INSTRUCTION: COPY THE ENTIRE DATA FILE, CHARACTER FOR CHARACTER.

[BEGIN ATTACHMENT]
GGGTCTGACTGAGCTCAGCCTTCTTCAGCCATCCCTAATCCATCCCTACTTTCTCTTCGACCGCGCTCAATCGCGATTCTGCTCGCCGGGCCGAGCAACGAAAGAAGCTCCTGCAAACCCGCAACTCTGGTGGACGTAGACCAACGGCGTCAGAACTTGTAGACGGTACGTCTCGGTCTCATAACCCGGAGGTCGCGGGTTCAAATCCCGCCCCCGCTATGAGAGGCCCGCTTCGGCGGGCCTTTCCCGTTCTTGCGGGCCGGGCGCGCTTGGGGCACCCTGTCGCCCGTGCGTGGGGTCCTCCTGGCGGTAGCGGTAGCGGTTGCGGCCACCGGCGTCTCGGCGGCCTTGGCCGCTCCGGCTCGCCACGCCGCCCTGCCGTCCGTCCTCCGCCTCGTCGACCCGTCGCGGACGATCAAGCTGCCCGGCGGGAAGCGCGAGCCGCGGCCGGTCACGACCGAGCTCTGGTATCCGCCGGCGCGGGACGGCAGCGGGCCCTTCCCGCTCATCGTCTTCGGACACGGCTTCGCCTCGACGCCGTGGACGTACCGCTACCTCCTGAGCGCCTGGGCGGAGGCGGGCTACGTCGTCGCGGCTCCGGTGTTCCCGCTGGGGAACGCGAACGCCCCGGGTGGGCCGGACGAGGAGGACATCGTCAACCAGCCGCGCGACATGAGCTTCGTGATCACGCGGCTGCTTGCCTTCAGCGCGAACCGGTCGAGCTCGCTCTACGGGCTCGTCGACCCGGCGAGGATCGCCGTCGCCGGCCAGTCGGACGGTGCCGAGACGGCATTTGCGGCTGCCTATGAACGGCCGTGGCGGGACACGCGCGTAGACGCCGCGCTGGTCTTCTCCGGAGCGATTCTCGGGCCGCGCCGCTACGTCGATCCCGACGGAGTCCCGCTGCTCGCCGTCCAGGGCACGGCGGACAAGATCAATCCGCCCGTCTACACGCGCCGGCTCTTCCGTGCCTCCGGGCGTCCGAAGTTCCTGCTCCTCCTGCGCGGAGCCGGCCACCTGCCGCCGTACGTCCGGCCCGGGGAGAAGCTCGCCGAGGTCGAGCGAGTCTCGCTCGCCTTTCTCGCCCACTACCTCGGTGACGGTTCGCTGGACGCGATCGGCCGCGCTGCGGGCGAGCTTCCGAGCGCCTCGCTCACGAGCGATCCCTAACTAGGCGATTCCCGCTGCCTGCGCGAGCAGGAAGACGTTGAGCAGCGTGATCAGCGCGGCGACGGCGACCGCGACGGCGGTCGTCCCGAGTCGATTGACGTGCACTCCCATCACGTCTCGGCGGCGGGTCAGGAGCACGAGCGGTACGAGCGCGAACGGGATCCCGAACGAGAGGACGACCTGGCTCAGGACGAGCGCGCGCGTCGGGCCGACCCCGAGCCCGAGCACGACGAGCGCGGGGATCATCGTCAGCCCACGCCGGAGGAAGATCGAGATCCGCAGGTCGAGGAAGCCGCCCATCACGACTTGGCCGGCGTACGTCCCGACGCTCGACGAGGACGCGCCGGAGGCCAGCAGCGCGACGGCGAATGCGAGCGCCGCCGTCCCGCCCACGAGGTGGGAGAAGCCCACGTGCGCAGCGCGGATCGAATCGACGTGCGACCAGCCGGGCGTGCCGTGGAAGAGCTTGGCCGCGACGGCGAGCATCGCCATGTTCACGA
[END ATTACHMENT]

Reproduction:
GGGTCTGACTGAGCTCAGCCTTCTTCAGCCATCCCTAATCCATCCCTACTTTCTCTTCGACCGCGCTCAATCGCGATTCTGCTCGCCGGGCCGAGCAACGAAAGAAGCTCCTGCAAACCCGCAACTCTGGTGGACGTAGACCAACGGCGTCAGAACTTGTAGACGGTACGTCTCGGTCTCATAACCCGGAGGTCGCGGGTTCAAATCCCGCCCCCGCTATGAGAGGCCCGCTTCGGCGGGCCTTTCCCGTTCTTGCGGGCCGGGCGCGCTTGGGGCACCCTGTCGCCCGTGCGTGGGGTCCTCCTGGCGGTAGCGGTAGCGGTTGCGGCCACCGGCGTCTCGGCGGCCTTGGCCGCTCCGGCTCGCCACGCCGCCCTGCCGTCCGTCCTCCGCCTCGTCGACCCGTCGCGGACGATCAAGCTGCCCGGCGGGAAGCGCGAGCCGCGGCCGGTCACGACCGAGCTCTGGTATCCGCCGGCGCGGGACGGCAGCGGGCCCTTCCCGCTCATCGTCTTCGGACACGGCTTCGCCTCGACGCCGTGGACGTACCGCTACCTCCTGAGCGCCTGGGCGGAGGCGGGCTACGTCGTCGCGGCTCCGGTGTTCCCGCTGGGGAACGCGAACGCCCCGGGTGGGCCGGACGAGGAGGACATCGTCAACCAGCCGCGCGACATGAGCTTCGTGATCACGCGGCTGCTTGCCTTCAGCGCGAACCGGTCGAGCTCGCTCTACGGGCTCGTCGACCCGGCGAGGATCGCCGTCGCCGGCCAGTCGGACGGTGCCGAGACGGCATTTGCGGCTGCCTATGAACGGCCGTGGCGGGACACGCGCGTAGACGCCGCGCTGGTCTTCTCCGGAGCGATTCTCGGGCCGCGCCGCTACGTCGATCCCGACGGAGTCCCGCTGCTCGCCGTCCAGGGCACGGCGGACAAGATCAATCCGCCCGTCTACACGCGCCGGCTCTTCCGTGCCTCCGGGCGTCCGAAGTTCCTGCTCCTCCTGCGCGGAGCCGGCCACCTGCCGCCGTACGTCCGGCCCGGGGAGAAGCTCGCCGAGGTCGAGCGAGTCTCGCTCGCCTTTCTCGCCCACTACCTCGGTGACGGTTCGCTGGACGCGATCGGCCGCGCTGCGGGCGAGCTTCCGAGCGCCTCGCTCACGAGCGATCCCTAACTAGGCGATTCCCGCTGCCTGCGCGAGCAGGAAGACGTTGAGCAGCGTGATCAGCGCGGCGACGGCGACCGCGACGGCGGTCGTCCCGAGTCGATTGACGTGCACTCCCATCACGTCTCGGCGGCGGGTCAGGAGCACGAGCGGTACGAGCGCGAACGGGATCCCGAACGAGAGGACGACCTGGCTCAGGACGAGCGCGCGCGTCGGGCCGACCCCGAGCCCGAGCACGACGAGCGCGGGGATCATCGTCAGCCCACGCCGGAGGAAGATCGAGATCCGCAGGTCGAGGAAGCCGCCCATCACGACTTGGCCGGCGTACGTCCCGACGCTCGACGAGGACGCGCCGGAGGCCAGCAGCGCGACGGCGAATGCGAGCGCCGCCGTCCCGCCCACGAGGTGGGAGAAGCCCACGTGCGCAGCGCGGATCGAATCGACGTGCGACCAGCCGGGCGTGCCGTGGAAGAGCTTGGCCGCGACGGCGAGCATCGCCATGTTCACGA